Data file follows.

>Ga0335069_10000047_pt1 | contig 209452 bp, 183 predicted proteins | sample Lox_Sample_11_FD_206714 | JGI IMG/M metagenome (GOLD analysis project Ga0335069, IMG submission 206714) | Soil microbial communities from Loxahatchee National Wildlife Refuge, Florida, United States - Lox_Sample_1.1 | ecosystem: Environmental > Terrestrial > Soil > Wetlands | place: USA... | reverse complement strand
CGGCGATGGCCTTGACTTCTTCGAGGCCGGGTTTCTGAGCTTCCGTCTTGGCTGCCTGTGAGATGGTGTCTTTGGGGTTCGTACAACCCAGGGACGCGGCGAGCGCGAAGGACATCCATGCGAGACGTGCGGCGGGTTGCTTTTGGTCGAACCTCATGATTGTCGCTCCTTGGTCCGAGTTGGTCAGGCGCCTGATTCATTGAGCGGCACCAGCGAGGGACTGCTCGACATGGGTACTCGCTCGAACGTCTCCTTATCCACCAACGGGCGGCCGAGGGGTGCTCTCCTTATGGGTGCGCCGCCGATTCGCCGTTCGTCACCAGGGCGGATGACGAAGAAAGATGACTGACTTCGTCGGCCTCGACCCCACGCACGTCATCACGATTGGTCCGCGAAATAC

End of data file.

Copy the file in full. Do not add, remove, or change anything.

>Ga0335069_10000047_pt1 | contig 209452 bp, 183 predicted proteins | sample Lox_Sample_11_FD_206714 | JGI IMG/M metagenome (GOLD analysis project Ga0335069, IMG submission 206714) | Soil microbial communities from Loxahatchee National Wildlife Refuge, Florida, United States - Lox_Sample_1.1 | ecosystem: Environmental > Terrestrial > Soil > Wetlands | place: USA... | reverse complement strand
CGGCGATGGCCTTGACTTCTTCGAGGCCGGGTTTCTGAGCTTCCGTCTTGGCTGCCTGTGAGATGGTGTCTTTGGGGTTCGTACAACCCAGGGACGCGGCGAGCGCGAAGGACATCCATGCGAGACGTGCGGCGGGTTGCTTTTGGTCGAACCTCATGATTGTCGCTCCTTGGTCCGAGTTGGTCAGGCGCCTGATTCATTGAGCGGCACCAGCGAGGGACTGCTCGACATGGGTACTCGCTCGAACGTCTCCTTATCCACCAACGGGCGGCCGAGGGGTGCTCTCCTTATGGGTGCGCCGCCGATTCGCCGTTCGTCACCAGGGCGGATGACGAAGAAAGATGACTGACTTCGTCGGCCTCGACCCCACGCACGTCATCACGATTGGTCCGCGAAATAC